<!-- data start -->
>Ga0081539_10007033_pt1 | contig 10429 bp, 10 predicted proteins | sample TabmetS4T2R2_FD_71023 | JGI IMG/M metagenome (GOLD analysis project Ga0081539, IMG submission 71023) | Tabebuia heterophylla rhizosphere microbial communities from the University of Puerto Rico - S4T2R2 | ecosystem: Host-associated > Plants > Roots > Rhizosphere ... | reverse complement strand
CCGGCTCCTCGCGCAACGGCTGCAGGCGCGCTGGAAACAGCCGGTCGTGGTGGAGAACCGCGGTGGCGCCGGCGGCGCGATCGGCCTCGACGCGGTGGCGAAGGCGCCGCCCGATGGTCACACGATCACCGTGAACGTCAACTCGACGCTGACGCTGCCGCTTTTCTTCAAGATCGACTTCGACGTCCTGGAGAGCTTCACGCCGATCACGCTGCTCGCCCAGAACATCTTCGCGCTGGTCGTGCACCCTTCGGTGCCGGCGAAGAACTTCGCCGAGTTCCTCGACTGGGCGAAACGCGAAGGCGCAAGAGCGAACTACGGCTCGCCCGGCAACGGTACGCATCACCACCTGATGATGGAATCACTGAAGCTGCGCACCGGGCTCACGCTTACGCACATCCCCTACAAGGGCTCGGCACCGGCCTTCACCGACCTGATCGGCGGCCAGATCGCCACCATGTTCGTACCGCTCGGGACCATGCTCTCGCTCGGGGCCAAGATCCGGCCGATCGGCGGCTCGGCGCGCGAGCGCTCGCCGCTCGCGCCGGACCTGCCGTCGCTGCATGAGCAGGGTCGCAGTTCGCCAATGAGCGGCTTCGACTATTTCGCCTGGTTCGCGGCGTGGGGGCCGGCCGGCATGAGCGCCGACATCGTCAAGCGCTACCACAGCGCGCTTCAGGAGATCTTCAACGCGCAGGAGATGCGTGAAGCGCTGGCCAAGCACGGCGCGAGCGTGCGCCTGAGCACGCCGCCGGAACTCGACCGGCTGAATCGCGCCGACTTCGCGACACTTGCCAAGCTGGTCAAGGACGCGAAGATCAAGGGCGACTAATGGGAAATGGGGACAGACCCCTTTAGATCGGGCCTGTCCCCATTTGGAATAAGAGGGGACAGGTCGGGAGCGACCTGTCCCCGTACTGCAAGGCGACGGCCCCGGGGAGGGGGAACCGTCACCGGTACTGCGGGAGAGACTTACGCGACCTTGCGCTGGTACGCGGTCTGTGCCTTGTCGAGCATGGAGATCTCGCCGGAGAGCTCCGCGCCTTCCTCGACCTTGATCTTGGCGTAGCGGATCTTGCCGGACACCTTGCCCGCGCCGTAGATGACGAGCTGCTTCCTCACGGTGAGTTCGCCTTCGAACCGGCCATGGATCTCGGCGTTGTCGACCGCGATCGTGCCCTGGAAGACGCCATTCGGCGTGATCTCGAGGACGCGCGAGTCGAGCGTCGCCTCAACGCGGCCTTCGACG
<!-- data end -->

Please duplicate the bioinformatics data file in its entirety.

>Ga0081539_10007033_pt1 | contig 10429 bp, 10 predicted proteins | sample TabmetS4T2R2_FD_71023 | JGI IMG/M metagenome (GOLD analysis project Ga0081539, IMG submission 71023) | Tabebuia heterophylla rhizosphere microbial communities from the University of Puerto Rico - S4T2R2 | ecosystem: Host-associated > Plants > Roots > Rhizosphere ... | reverse complement strand
CCGGCTCCTCGCGCAACGGCTGCAGGCGCGCTGGAAACAGCCGGTCGTGGTGGAGAACCGCGGTGGCGCCGGCGGCGCGATCGGCCTCGACGCGGTGGCGAAGGCGCCGCCCGATGGTCACACGATCACCGTGAACGTCAACTCGACGCTGACGCTGCCGCTTTTCTTCAAGATCGACTTCGACGTCCTGGAGAGCTTCACGCCGATCACGCTGCTCGCCCAGAACATCTTCGCGCTGGTCGTGCACCCTTCGGTGCCGGCGAAGAACTTCGCCGAGTTCCTCGACTGGGCGAAACGCGAAGGCGCAAGAGCGAACTACGGCTCGCCCGGCAACGGTACGCATCACCACCTGATGATGGAATCACTGAAGCTGCGCACCGGGCTCACGCTTACGCACATCCCCTACAAGGGCTCGGCACCGGCCTTCACCGACCTGATCGGCGGCCAGATCGCCACCATGTTCGTACCGCTCGGGACCATGCTCTCGCTCGGGGCCAAGATCCGGCCGATCGGCGGCTCGGCGCGCGAGCGCTCGCCGCTCGCGCCGGACCTGCCGTCGCTGCATGAGCAGGGTCGCAGTTCGCCAATGAGCGGCTTCGACTATTTCGCCTGGTTCGCGGCGTGGGGGCCGGCCGGCATGAGCGCCGACATCGTCAAGCGCTACCACAGCGCGCTTCAGGAGATCTTCAACGCGCAGGAGATGCGTGAAGCGCTGGCCAAGCACGGCGCGAGCGTGCGCCTGAGCACGCCGCCGGAACTCGACCGGCTGAATCGCGCCGACTTCGCGACACTTGCCAAGCTGGTCAAGGACGCGAAGATCAAGGGCGACTAATGGGAAATGGGGACAGACCCCTTTAGATCGGGCCTGTCCCCATTTGGAATAAGAGGGGACAGGTCGGGAGCGACCTGTCCCCGTACTGCAAGGCGACGGCCCCGGGGAGGGGGAACCGTCACCGGTACTGCGGGAGAGACTTACGCGACCTTGCGCTGGTACGCGGTCTGTGCCTTGTCGAGCATGGAGATCTCGCCGGAGAGCTCCGCGCCTTCCTCGACCTTGATCTTGGCGTAGCGGATCTTGCCGGACACCTTGCCCGCGCCGTAGATGACGAGCTGCTTCCTCACGGTGAGTTCGCCTTCGAACCGGCCATGGATCTCGGCGTTGTCGACCGCGATCGTGCCCTGGAAGACGCCATTCGGCGTGATCTCGAGGACGCGCGAGTCGAGCGTCGCCTCAACGCGGCCTTCGACG